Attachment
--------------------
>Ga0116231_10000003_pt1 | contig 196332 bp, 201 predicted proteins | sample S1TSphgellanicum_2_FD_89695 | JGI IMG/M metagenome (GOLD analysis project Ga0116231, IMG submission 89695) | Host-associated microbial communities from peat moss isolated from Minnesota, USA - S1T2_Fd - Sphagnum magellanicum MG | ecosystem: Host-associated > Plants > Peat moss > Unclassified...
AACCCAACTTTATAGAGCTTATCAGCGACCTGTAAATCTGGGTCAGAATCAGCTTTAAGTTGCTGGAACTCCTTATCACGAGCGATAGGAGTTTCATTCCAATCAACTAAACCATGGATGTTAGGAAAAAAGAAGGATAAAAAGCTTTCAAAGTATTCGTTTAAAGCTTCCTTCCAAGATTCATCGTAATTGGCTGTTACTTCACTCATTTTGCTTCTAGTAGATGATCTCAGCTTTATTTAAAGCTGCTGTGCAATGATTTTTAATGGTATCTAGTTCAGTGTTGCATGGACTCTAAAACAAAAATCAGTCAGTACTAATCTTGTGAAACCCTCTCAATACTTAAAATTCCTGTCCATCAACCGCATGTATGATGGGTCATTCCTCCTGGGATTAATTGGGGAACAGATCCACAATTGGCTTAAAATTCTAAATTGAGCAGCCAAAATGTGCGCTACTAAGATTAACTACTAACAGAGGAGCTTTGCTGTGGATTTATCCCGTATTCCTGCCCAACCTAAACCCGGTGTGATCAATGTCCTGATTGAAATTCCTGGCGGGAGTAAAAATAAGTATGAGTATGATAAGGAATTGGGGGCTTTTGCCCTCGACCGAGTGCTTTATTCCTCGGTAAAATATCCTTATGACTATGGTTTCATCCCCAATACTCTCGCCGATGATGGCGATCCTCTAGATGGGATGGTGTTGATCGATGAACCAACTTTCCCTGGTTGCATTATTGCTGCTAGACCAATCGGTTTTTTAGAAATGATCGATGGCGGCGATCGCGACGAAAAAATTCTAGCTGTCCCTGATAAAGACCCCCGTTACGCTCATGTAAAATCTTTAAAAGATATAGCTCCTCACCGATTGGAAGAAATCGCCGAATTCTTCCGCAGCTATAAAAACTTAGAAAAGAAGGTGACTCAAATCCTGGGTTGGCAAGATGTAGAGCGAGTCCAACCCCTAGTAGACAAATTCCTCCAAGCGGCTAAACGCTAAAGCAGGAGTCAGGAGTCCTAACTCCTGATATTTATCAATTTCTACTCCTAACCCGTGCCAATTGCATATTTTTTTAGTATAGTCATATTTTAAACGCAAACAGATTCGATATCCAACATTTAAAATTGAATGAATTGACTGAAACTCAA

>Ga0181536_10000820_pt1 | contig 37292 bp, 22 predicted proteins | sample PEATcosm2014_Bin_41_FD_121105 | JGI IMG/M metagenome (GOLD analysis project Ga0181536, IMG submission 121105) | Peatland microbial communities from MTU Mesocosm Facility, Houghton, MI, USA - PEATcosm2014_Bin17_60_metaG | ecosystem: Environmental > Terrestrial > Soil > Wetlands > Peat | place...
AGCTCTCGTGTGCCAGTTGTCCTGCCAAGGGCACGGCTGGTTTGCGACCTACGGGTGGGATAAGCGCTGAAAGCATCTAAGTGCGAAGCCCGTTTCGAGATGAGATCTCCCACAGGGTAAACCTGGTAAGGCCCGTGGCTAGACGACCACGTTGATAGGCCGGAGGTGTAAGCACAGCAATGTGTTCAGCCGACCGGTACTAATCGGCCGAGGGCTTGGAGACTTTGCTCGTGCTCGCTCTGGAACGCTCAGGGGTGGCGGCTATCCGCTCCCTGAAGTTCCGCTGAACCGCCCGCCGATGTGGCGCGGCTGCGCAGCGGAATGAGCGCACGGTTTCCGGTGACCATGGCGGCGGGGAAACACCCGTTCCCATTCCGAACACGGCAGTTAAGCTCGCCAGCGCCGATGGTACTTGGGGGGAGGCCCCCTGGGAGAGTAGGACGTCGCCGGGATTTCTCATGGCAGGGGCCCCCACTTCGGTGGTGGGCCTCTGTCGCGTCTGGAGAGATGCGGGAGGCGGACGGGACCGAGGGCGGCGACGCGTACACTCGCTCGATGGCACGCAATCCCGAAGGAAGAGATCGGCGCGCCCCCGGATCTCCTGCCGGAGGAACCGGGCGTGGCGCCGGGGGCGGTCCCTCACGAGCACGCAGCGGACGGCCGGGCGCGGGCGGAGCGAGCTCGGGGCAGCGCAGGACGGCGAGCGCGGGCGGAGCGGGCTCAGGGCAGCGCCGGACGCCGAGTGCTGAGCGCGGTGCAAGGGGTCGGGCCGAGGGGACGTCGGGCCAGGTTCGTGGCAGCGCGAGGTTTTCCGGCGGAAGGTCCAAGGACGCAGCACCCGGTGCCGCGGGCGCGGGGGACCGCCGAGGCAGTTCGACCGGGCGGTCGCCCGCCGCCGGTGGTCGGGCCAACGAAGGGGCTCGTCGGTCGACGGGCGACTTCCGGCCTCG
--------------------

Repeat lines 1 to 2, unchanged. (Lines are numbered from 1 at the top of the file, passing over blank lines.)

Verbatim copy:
>Ga0116231_10000003_pt1 | contig 196332 bp, 201 predicted proteins | sample S1TSphgellanicum_2_FD_89695 | JGI IMG/M metagenome (GOLD analysis project Ga0116231, IMG submission 89695) | Host-associated microbial communities from peat moss isolated from Minnesota, USA - S1T2_Fd - Sphagnum magellanicum MG | ecosystem: Host-associated > Plants > Peat moss > Unclassified...
AACCCAACTTTATAGAGCTTATCAGCGACCTGTAAATCTGGGTCAGAATCAGCTTTAAGTTGCTGGAACTCCTTATCACGAGCGATAGGAGTTTCATTCCAATCAACTAAACCATGGATGTTAGGAAAAAAGAAGGATAAAAAGCTTTCAAAGTATTCGTTTAAAGCTTCCTTCCAAGATTCATCGTAATTGGCTGTTACTTCACTCATTTTGCTTCTAGTAGATGATCTCAGCTTTATTTAAAGCTGCTGTGCAATGATTTTTAATGGTATCTAGTTCAGTGTTGCATGGACTCTAAAACAAAAATCAGTCAGTACTAATCTTGTGAAACCCTCTCAATACTTAAAATTCCTGTCCATCAACCGCATGTATGATGGGTCATTCCTCCTGGGATTAATTGGGGAACAGATCCACAATTGGCTTAAAATTCTAAATTGAGCAGCCAAAATGTGCGCTACTAAGATTAACTACTAACAGAGGAGCTTTGCTGTGGATTTATCCCGTATTCCTGCCCAACCTAAACCCGGTGTGATCAATGTCCTGATTGAAATTCCTGGCGGGAGTAAAAATAAGTATGAGTATGATAAGGAATTGGGGGCTTTTGCCCTCGACCGAGTGCTTTATTCCTCGGTAAAATATCCTTATGACTATGGTTTCATCCCCAATACTCTCGCCGATGATGGCGATCCTCTAGATGGGATGGTGTTGATCGATGAACCAACTTTCCCTGGTTGCATTATTGCTGCTAGACCAATCGGTTTTTTAGAAATGATCGATGGCGGCGATCGCGACGAAAAAATTCTAGCTGTCCCTGATAAAGACCCCCGTTACGCTCATGTAAAATCTTTAAAAGATATAGCTCCTCACCGATTGGAAGAAATCGCCGAATTCTTCCGCAGCTATAAAAACTTAGAAAAGAAGGTGACTCAAATCCTGGGTTGGCAAGATGTAGAGCGAGTCCAACCCCTAGTAGACAAATTCCTCCAAGCGGCTAAACGCTAAAGCAGGAGTCAGGAGTCCTAACTCCTGATATTTATCAATTTCTACTCCTAACCCGTGCCAATTGCATATTTTTTTAGTATAGTCATATTTTAAACGCAAACAGATTCGATATCCAACATTTAAAATTGAATGAATTGACTGAAACTCAA